A trader from MF Global sat alone in a raucous midtown saloon just down the street from his firm’s headquarters.
“Just waiting for the guys to show up. People are working late tonight,” he said.
It was last Friday.
Three days before MF Global declared bankruptcy.
The trader was a relatively new hire.
He had come on board from a much larger Wall Street firm that was rumoured to be planning severe layoffs. He thought that MF Global was “on the rise.”
“We’re allowed to do principal trades, where the big boys aren’t. This leaves things wide open for smaller shops,” he explained.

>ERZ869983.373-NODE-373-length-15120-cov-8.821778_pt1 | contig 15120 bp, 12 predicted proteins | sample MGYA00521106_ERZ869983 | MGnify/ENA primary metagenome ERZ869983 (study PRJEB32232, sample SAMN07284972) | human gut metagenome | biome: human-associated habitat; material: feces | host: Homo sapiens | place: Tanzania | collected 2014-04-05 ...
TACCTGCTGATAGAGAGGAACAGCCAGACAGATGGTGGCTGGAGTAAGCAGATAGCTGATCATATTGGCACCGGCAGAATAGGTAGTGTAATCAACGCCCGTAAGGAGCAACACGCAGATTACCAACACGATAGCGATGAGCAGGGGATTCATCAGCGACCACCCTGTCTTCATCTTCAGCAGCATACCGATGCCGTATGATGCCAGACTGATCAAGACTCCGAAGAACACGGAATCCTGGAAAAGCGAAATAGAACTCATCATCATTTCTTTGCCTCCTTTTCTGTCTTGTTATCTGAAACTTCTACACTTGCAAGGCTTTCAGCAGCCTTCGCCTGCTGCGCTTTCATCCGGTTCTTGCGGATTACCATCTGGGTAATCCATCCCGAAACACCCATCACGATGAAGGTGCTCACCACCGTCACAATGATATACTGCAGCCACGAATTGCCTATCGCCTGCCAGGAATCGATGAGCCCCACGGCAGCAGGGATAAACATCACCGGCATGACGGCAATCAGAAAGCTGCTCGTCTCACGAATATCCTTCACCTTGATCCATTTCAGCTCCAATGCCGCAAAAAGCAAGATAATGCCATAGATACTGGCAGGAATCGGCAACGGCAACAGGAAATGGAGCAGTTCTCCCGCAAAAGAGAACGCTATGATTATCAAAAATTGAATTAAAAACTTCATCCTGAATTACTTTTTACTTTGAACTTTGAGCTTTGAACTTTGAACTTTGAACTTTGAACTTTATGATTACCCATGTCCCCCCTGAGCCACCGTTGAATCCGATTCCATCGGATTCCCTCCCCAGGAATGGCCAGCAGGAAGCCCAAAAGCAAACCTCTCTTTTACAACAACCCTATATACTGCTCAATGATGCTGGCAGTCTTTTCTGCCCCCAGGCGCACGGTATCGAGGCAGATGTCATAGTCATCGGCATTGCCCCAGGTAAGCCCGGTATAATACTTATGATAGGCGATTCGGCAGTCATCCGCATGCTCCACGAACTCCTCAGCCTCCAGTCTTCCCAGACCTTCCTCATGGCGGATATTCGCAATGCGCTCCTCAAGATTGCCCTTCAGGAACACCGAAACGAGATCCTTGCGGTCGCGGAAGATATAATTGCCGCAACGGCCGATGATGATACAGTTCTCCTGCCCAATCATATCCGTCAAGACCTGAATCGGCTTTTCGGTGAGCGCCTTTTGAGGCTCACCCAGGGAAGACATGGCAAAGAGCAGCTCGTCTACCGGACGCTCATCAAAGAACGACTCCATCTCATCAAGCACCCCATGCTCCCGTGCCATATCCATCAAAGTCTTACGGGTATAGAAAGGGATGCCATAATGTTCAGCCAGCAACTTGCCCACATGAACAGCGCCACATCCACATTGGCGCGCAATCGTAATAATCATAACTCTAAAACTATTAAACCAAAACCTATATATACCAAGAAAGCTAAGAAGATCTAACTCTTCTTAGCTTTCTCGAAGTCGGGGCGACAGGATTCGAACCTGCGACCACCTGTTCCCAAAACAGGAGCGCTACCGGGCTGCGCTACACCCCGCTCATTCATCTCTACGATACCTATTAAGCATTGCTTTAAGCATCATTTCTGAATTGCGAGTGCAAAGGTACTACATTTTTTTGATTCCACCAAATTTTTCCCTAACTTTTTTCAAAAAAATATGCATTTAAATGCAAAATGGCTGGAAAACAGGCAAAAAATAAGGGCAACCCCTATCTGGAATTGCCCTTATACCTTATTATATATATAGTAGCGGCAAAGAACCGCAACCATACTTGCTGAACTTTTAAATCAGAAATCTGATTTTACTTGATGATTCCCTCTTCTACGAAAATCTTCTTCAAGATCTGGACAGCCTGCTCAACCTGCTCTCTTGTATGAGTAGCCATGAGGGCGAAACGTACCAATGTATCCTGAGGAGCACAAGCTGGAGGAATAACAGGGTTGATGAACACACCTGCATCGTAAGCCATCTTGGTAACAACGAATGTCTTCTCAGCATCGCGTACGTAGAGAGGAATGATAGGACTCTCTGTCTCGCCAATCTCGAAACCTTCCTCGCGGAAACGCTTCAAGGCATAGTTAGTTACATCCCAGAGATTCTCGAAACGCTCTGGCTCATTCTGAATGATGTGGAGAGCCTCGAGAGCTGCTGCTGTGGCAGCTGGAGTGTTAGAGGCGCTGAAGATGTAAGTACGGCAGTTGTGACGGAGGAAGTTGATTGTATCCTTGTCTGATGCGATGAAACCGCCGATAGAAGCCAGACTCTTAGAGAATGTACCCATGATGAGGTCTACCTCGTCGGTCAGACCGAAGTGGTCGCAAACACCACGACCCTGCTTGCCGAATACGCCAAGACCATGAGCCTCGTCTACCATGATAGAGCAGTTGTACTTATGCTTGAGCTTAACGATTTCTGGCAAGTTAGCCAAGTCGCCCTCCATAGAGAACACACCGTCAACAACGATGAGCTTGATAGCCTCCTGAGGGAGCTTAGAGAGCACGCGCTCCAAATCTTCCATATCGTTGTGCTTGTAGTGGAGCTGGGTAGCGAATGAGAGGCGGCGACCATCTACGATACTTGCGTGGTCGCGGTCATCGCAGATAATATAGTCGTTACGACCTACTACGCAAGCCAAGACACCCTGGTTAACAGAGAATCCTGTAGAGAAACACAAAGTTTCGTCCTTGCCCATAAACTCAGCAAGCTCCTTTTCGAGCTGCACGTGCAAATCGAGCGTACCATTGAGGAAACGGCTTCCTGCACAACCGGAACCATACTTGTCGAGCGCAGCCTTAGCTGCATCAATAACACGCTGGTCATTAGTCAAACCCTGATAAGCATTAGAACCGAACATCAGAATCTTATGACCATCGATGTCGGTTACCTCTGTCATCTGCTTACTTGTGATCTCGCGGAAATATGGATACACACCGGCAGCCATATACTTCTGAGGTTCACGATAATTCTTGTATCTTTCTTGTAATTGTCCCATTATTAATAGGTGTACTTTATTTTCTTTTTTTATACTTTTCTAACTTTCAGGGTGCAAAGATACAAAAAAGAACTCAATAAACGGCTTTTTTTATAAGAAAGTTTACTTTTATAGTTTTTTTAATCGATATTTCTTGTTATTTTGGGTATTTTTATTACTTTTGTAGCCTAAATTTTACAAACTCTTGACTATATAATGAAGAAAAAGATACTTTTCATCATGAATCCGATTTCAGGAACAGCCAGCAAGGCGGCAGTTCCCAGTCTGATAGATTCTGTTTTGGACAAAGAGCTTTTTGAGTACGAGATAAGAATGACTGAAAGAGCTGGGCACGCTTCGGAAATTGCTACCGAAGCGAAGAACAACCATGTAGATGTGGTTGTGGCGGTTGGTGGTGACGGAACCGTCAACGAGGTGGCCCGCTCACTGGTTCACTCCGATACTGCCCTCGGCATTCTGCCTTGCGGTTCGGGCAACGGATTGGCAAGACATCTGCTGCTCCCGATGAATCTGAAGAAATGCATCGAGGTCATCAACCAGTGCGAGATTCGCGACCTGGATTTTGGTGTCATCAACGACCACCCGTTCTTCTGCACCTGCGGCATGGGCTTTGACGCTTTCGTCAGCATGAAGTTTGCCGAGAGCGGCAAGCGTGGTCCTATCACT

He was “100 per cent sure” that MF Global would be sold or merge with another firm. He understood that the firm needed new capital because of regulatory concerns. In his opinion, this was government “meddling.”
When we spoke on Thursday, he described himself as “bewildered.”
“It’s like someone just spun you around, blindfolded,” he said.
He hadn’t been in the office all week. No one had told him whether he should come in or stay home. He asked me if the office was even open.
His blackberry was still working but he said he expected it to “die any minute now.”